Ethical dilemmas abound in the neonatal intensive care unit as hour-to-hour life and death decisions are made for premature or compromised newborns. This book is a rich tapestry of parental perceptions woven from the many stories parents tell about their experiences with a baby in the unit, as well as major events after discharge related to the ethical decision making.
Although thousands of articles and books appear annually in the field of nursing ethics, the sheer volume of scholarly publications points to the need to provide assessment and focus, and that is what this book offers. Nursing and Healthcare Ethics documents the work of nurse scholars in ethics, and goes well beyond a mere documentation of what has transpired and a list of what can be done in the future. It creatively looks back to assess previous accomplishments and forward to (...) find new directions and strengthen future scholarly contributions in nursing ethics. Critical thinking activities, organized by the book s themes (such as vulnerability, care and caring, diversity and disparity, and pain and suffering) are examples of applying these scholarly insights into practice. This book is intended not only for undergraduate and graduate students in academic settings, but also for those in professional development programs. (shrink)
A project featuring scholars in nursing ethics was planned in 2005. The goal was to document the contributions of some 24 selected American nurse ethicists to bioethics, and to discuss and explore the future trajectory of that work through a two-day working seminar. This article outlines the beginnings of bioethics in the USA and the specific contribution of nurse scholars to the debate, the preparation for the seminar, the results of the project, and the possible application of such a model (...) for teaching and archiving in the future. Documentation of the work carried out at the seminar resulted in the publication of a book. Short biographies of the participants at the seminar are included in Appendix 1. (shrink)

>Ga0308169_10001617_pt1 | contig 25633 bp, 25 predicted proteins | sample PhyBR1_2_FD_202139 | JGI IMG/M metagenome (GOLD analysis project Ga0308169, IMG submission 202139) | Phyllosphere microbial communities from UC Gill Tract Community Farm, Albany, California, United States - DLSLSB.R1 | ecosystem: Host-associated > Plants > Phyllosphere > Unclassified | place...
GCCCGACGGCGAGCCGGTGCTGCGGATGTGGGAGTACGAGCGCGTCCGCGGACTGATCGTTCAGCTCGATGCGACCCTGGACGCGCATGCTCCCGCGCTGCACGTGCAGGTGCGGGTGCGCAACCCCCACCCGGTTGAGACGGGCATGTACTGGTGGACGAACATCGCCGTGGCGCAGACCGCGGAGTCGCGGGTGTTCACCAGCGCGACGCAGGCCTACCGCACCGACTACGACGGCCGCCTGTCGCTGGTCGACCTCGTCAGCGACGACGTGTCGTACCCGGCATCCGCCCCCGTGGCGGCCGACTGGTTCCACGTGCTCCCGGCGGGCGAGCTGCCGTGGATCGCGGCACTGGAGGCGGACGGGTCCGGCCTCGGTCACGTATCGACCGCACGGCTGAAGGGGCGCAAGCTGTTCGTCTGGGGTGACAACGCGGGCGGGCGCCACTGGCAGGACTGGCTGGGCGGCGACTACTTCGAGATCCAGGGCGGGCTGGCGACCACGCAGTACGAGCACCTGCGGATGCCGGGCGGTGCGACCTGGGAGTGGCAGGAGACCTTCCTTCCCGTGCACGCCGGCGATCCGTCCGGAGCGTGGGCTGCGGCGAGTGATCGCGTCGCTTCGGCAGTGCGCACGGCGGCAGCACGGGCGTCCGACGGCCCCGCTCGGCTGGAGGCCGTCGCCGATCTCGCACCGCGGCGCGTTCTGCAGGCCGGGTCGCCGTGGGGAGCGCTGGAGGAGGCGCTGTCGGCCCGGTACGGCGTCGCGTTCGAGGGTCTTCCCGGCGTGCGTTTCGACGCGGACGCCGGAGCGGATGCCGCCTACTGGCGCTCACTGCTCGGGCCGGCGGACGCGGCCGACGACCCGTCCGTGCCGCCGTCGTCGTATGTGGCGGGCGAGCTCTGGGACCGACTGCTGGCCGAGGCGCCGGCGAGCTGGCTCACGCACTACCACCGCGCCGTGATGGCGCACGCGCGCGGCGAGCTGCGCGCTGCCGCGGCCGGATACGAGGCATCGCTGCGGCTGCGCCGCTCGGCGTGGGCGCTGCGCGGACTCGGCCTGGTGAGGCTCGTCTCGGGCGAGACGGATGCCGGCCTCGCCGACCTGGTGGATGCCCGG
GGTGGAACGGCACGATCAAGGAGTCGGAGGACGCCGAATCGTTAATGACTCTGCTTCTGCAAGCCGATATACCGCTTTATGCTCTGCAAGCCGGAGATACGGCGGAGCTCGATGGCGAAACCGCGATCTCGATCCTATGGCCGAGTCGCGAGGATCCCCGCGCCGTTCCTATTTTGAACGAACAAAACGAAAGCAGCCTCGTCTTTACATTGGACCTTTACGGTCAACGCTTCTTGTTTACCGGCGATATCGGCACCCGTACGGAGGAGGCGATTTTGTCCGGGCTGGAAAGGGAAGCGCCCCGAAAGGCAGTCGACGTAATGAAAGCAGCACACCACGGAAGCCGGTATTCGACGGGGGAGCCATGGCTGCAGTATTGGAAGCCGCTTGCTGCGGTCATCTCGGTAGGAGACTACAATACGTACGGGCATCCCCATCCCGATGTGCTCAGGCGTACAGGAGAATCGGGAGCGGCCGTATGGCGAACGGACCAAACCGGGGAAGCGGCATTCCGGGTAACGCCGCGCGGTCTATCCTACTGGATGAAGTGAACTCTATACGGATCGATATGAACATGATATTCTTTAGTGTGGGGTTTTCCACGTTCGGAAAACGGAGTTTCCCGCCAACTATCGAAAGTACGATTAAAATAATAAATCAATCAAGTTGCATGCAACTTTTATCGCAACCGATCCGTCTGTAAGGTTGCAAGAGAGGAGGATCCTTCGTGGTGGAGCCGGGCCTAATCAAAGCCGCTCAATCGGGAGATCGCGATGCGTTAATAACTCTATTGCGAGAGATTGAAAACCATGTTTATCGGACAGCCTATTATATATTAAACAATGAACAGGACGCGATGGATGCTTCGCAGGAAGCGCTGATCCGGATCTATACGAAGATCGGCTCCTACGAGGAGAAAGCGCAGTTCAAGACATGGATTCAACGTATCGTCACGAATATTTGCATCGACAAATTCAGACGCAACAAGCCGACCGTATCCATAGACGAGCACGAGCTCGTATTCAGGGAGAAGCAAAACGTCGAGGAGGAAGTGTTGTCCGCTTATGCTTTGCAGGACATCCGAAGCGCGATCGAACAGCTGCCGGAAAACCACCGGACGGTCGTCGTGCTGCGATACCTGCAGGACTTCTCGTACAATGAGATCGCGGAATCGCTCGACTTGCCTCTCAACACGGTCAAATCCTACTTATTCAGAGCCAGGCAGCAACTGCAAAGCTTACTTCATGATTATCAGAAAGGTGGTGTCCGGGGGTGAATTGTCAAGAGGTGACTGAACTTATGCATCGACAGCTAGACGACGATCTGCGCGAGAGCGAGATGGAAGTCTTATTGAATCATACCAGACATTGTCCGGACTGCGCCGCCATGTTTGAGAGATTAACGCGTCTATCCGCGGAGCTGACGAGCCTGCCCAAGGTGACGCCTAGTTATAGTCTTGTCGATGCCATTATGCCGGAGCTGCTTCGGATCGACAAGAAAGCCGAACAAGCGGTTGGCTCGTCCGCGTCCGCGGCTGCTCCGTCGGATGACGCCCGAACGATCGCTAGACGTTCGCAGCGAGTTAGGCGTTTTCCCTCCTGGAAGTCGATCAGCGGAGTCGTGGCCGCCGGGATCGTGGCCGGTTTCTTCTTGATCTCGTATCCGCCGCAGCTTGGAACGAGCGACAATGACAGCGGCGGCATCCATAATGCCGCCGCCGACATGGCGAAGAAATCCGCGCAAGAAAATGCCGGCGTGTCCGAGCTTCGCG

This article demonstrates how class and racial dynamics generate different styles of activism among women's movement organizations. Based on a comparative study of two feminist organizations—one composed of lower-class women of color and another of upper-class white women—it charts the formation of divergent types of gender politics. First, it explores how differences in the class and racial backgrounds of the memberships create distinct organizational needs; second, how these divergent political interests motivate contrasting organizational ideologies, activities, and structures; and finally how (...) they motivate different approaches to the wider women's movement. At the conclusion, implications are drawn for cross-class/race alliances among grassroots women's organizations. (shrink)